Tuesday, 19 June 2018

Ibiza

She never lets me down, Ibiza. With her magnetism and hedonism, with her charm and delight, with her wild nights and serene days. She always inspires me, leaving me with wanting more - leaving me exhausted but full of love, she ages me and takes years off my age.


Ibiza is Mallorca's little sister, just a couple of hours by boat - we can even see her from our house. I was insanely excited to be going to Ibiza for the third time, knowing what the island holds and how she affects me, to be celebrating a 50th birthday.

The first time I went to Ibiza was to celebrate a wedding of two beautiful friends - on a yoga platform, dressed in Indian clothes and overlooking the sunset of Beneras beach. There followed a week of parties and yoga, of booze and cleansing, of veggie food and Sunday drumming sessions.


The second time I went to Ibiza was to celebrate the 10 year anniversary of the wedding. We were all older, richer and much more badly behaved. Having been let off mothering-duties for 6 whole days the parties seemed more intense, never wanting to sleep knowing that real life was just around the corner.

The third time I went to Ibiza, last weekend, was a blast. We are nearing 50 now and perhaps should have been heading for a group walking holiday rather than Pacha, or maybe a tour of a vineyard rather than staying up until 8.30 in the morning.

She was fantastic this time - giving us local Spanish restaurants and crazily-priced ones, we chatted by the pool and partied in clubs, we wandered along seaweed strewn beaches and cuddled at dawn, we mooched around hippy markets and ate a BBQ with new friends. We were grown-up and childish, we felt love and peace as well as banging brains, we danced just like everyone was watching and no one was. It was out of this world.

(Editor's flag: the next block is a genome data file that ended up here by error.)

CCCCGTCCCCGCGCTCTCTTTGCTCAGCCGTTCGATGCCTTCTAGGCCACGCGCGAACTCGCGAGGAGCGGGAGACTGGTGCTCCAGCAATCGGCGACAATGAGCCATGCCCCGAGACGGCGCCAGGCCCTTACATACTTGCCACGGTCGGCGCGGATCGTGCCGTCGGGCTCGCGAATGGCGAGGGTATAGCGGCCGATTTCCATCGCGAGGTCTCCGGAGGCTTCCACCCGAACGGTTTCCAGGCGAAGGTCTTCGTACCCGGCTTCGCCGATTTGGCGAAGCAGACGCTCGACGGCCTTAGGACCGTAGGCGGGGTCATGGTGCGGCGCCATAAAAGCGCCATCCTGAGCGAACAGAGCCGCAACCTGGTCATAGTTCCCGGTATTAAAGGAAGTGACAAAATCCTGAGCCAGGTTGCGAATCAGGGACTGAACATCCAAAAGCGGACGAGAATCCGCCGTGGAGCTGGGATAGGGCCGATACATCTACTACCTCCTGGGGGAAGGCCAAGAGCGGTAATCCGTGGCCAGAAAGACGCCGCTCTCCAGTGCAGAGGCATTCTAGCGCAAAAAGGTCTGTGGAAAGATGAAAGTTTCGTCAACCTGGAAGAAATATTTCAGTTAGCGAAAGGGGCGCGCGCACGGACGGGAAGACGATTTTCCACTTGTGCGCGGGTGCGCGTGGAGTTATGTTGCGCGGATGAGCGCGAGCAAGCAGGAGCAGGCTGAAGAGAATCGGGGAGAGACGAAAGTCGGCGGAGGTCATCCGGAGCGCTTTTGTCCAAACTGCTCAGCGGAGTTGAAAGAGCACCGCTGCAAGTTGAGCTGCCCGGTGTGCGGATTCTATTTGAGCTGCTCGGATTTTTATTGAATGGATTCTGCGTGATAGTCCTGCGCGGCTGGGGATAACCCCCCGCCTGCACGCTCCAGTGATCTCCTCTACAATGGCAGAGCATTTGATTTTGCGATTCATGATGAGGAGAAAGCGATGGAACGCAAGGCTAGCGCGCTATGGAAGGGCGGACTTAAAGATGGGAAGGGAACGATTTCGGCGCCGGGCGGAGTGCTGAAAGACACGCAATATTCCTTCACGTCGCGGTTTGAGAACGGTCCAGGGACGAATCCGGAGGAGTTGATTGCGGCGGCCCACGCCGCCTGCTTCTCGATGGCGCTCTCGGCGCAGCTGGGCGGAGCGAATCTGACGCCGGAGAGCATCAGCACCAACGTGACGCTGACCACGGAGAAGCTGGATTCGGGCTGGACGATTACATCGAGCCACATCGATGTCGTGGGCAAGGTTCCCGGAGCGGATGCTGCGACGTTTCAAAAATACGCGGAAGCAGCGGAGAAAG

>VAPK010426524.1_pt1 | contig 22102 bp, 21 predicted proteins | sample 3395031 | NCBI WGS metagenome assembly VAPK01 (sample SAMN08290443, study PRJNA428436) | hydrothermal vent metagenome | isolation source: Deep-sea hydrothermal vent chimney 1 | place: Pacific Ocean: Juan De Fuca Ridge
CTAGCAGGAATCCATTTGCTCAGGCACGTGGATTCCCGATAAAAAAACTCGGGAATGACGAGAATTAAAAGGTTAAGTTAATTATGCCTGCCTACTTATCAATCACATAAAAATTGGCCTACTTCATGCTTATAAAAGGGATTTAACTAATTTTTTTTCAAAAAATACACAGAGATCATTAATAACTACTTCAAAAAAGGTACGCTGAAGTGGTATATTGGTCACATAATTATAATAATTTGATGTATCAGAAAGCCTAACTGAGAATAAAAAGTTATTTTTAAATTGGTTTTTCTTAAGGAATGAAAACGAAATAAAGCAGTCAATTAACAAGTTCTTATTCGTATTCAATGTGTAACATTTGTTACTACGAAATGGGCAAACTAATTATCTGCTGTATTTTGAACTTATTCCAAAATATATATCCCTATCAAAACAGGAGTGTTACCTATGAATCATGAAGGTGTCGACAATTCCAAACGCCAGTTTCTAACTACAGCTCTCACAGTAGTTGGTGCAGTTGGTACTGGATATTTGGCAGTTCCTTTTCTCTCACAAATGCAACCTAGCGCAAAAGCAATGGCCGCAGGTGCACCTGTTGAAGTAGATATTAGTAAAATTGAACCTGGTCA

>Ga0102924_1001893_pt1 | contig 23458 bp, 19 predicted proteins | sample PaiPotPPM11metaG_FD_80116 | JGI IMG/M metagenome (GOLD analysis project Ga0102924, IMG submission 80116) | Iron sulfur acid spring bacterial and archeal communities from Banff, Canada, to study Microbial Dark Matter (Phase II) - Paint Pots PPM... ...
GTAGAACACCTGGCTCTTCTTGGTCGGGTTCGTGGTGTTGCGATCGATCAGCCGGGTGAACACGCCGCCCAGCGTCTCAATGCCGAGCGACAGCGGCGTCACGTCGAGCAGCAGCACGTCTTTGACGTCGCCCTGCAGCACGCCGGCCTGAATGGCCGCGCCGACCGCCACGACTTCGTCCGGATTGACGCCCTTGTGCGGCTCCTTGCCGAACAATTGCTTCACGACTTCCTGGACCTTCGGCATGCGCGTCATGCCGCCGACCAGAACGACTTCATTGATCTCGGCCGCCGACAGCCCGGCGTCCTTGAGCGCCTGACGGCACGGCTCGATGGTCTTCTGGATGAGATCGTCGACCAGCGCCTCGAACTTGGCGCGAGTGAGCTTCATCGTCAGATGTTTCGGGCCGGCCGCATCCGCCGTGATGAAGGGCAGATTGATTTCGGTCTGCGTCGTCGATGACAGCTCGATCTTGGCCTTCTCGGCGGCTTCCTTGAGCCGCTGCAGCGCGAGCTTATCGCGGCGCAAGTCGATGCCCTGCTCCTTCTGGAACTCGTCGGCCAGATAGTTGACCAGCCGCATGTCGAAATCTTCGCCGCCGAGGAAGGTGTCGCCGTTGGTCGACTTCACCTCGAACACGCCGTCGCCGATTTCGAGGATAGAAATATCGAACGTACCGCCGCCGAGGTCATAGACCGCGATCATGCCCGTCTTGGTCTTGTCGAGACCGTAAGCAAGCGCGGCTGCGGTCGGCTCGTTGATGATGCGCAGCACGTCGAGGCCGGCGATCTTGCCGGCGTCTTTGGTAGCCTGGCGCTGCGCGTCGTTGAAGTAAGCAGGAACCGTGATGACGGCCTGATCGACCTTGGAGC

Every time Ibiza, every single time.

Thursday, 17 May 2018

It's never 'Just a horse'!

She wasn't mine, but the shock was there - she wasn't supposed to go.

I didn't even know her long, but the tears flow.

She wasn't even human.

Just a horse.



With the kindest heart and deep chestnut eyes, which weeped each spring. With dinner plate feet and hard muscles telling a story of times past, with a slowness of gait and a promise of speed, with a gentleness so great with those little and new - and a feisty-ness so alarming when you thought you knew best.

A horse who knew only love, who's time just wasn't up.

Dear Poppy, I wish you could have lived a little bit longer so I could kiss your velvety nose again, touch your face and tell you how much you meant to me. Just one more time.

We all feel so very alone without you.

Run free big girl - wait for us on the other side.

Thursday, 10 May 2018

Cats of Mallorca

Our fattie catties are approaching old age, sleeping plenty and looking a little haggard around the edges. Spring sunshine encourages them outside for a roll on the warm terracotta tiles and a mooch around the garden. They have plenty of cat spots on our mountain hideaway in Mallorca, places to snooze, in between gecko hunting and keeping the locals out of our property. I think they are pleased with their move abroad, having fitted in well to the customs and differences on the island, although I doubt they have learnt the language or got used to the foreign food - I wonder if they remember their Sussex beginnings.



And then there's the strays in our lives. They all live down the stables. There's Podge who turned up without a tail and full of tapeworms, there's Hairy Cat and Flash. There's the black and white one who is an irreguar but welcome visitor. Lavender who died. And our favourites - Teegy Babes and Jazzy Poo. They all hear the sound of my loud deisal engine and come running, demanding food before school and almost tame to cuddle.


Podge without a tail


Tiger Lily / Teegy Babes


Jasmine / Jazzy Poo

And because we feed them they have settled into the yard as though it's their own - despite the owners minor protestations. I therefore felt it was my responsibility to spay the girls and castrate the boys - if I could catch them. Teegy Babes was tamed by my youngest daughter who spent the entire summer with a piece of straw, playing with the curious kitten, slowly gaining her trust until they were the best of friends. The others were wild - but liked food.